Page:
Russia’s Gazprom slams ‘unfounded’ EU charges
Russian energy giant Gazprom rejected on Wednesday EU accusations that it was abusing its dominant market position in Europe, calling the charges unjustified.
“Gazprom considers the objections put forward by the European Commission to be unfounded,” the company said in a statement.
“Gazprom strictly adheres to all the norms of international law and national legislation in the countries where the Gazprom Group conducts business.”
The European Commission, the EU’s powerful executive arm, earlier Wednesday formally charged Gazprom with abusing its market position in Europe, in a move that risked inflaming tensions with Russia further.
Gazprom now risks fines as high as 10 percent of the company’s overall annual sales.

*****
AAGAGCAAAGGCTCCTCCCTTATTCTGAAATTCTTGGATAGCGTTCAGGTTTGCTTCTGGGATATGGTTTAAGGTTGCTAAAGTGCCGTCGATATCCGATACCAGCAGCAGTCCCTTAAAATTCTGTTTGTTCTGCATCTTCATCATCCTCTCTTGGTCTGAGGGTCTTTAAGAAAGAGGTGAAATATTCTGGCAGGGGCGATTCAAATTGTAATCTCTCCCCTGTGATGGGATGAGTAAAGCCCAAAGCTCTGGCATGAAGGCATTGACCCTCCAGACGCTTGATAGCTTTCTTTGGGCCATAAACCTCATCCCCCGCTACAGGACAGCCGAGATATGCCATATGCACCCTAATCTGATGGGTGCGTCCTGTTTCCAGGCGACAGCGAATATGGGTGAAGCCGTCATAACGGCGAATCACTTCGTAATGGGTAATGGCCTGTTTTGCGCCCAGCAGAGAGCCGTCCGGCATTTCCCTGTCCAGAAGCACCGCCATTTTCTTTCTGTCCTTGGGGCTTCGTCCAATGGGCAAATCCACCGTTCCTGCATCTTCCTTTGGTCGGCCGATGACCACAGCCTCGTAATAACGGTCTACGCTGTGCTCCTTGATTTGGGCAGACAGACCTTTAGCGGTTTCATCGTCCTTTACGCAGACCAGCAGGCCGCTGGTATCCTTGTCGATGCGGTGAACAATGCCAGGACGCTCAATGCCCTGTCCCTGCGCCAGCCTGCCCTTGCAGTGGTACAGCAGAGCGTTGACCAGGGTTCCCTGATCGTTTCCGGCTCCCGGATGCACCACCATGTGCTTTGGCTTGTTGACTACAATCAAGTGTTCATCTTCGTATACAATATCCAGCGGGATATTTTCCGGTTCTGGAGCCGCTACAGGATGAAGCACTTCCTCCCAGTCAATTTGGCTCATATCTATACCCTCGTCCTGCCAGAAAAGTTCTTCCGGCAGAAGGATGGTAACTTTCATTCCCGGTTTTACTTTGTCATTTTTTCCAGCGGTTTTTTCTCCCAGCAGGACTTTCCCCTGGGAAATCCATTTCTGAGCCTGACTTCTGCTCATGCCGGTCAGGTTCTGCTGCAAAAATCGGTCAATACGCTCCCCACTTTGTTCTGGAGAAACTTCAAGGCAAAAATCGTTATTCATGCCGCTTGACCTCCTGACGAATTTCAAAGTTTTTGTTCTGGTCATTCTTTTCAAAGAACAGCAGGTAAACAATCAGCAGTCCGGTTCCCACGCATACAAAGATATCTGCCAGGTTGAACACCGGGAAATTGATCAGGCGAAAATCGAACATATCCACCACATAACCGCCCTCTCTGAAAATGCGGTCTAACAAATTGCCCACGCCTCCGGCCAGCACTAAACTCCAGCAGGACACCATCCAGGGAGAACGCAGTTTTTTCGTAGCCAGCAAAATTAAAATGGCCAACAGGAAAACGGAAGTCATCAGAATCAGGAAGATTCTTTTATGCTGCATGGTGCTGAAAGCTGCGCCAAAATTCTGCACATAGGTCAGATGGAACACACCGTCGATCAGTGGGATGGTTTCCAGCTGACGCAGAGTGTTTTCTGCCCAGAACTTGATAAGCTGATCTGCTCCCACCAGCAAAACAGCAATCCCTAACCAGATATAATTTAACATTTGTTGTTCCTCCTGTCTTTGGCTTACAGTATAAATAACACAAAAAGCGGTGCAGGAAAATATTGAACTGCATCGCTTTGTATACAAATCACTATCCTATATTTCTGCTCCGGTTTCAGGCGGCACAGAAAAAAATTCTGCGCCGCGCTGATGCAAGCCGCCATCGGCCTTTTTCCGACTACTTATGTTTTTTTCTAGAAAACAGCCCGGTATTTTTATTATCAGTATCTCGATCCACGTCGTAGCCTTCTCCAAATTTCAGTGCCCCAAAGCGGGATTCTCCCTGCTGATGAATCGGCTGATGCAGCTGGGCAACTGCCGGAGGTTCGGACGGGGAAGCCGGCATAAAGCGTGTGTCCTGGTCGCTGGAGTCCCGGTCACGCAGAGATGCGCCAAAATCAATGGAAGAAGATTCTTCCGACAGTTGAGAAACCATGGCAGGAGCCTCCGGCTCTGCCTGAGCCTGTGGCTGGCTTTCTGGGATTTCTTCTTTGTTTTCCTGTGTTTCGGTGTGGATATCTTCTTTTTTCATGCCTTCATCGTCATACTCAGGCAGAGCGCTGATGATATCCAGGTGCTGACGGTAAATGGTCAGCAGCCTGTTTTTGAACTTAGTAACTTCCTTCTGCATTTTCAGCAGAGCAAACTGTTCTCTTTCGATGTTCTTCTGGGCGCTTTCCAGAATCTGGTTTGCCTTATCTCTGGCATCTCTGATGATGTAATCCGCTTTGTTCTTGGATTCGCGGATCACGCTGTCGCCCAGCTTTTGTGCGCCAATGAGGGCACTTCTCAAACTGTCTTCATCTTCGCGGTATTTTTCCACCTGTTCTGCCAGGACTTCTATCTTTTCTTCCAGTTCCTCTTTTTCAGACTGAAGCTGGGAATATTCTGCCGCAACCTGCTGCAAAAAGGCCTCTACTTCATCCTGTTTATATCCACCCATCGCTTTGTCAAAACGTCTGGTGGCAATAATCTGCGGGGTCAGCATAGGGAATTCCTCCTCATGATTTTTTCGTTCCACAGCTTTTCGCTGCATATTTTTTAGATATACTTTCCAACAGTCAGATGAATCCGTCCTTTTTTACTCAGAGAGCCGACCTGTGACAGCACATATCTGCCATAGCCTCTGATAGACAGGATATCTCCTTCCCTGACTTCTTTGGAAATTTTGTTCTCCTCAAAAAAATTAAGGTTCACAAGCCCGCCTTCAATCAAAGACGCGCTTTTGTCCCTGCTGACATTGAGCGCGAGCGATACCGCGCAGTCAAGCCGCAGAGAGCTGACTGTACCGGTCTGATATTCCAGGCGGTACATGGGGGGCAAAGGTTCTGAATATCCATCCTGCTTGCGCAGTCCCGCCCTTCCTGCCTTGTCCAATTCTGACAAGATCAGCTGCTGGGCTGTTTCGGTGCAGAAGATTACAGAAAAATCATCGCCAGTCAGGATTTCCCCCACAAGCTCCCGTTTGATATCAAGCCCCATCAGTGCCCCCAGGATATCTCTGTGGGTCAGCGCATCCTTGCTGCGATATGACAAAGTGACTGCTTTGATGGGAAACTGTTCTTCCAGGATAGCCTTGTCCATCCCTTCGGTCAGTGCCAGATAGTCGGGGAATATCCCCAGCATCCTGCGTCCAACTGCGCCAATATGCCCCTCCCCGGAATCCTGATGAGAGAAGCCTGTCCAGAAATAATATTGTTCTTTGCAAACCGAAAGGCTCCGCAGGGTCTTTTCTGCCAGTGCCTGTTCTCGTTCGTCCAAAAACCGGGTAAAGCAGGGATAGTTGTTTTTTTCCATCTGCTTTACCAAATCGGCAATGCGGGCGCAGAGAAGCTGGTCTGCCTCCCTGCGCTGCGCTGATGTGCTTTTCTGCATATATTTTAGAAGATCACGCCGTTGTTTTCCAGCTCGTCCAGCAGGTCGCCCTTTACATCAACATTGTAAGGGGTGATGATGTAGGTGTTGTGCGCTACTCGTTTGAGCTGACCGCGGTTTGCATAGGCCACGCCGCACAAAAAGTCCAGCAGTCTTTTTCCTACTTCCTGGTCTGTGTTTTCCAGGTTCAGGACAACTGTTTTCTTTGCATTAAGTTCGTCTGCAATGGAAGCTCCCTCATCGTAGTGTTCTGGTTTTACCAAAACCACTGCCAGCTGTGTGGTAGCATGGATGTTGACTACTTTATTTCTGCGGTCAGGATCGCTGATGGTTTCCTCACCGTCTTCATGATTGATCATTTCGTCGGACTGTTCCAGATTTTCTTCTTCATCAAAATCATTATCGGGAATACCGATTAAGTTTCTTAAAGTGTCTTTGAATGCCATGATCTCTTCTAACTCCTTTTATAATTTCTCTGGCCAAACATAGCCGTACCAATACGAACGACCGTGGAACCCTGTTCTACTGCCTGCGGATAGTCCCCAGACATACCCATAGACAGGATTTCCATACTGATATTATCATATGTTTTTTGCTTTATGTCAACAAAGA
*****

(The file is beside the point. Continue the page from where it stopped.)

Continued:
The Russian gas giant, which many critics accuse of being the Kremlin’s political tool, has 12 weeks to respond.
Gazprom said that the so-called “statement of objections” approved by the European Commission did not amount to a guilty verdict, calling it “only one of the stages within the on-going antitrust investigation.”
“We also expect that it will be duly noted that Gazprom was established beyond the jurisdiction of the EU,” the company said.
Speaking to reporters on Wednesday, Russian Foreign Minister Sergei Lavrov defended the company, saying regulations could not be applied retroactively.
“All existing contracts which Gazprom has with its partners were concluded in full accordance with the legal regime that existed in the EU at the time,” he said in televised remarks.
Russia’s top diplomat also expressed confidence the two sides would be able to reach a mutually acceptable agreement.
“I am sure that all those new projects which are now being discussed — the Turkish Stream first and foremost — are in Europe’s interests.”
The Turkish Stream is a new gas pipeline which Moscow has championed after scrapping the South Stream pipeline to southern Europe amid a spike in tensions over Ukraine.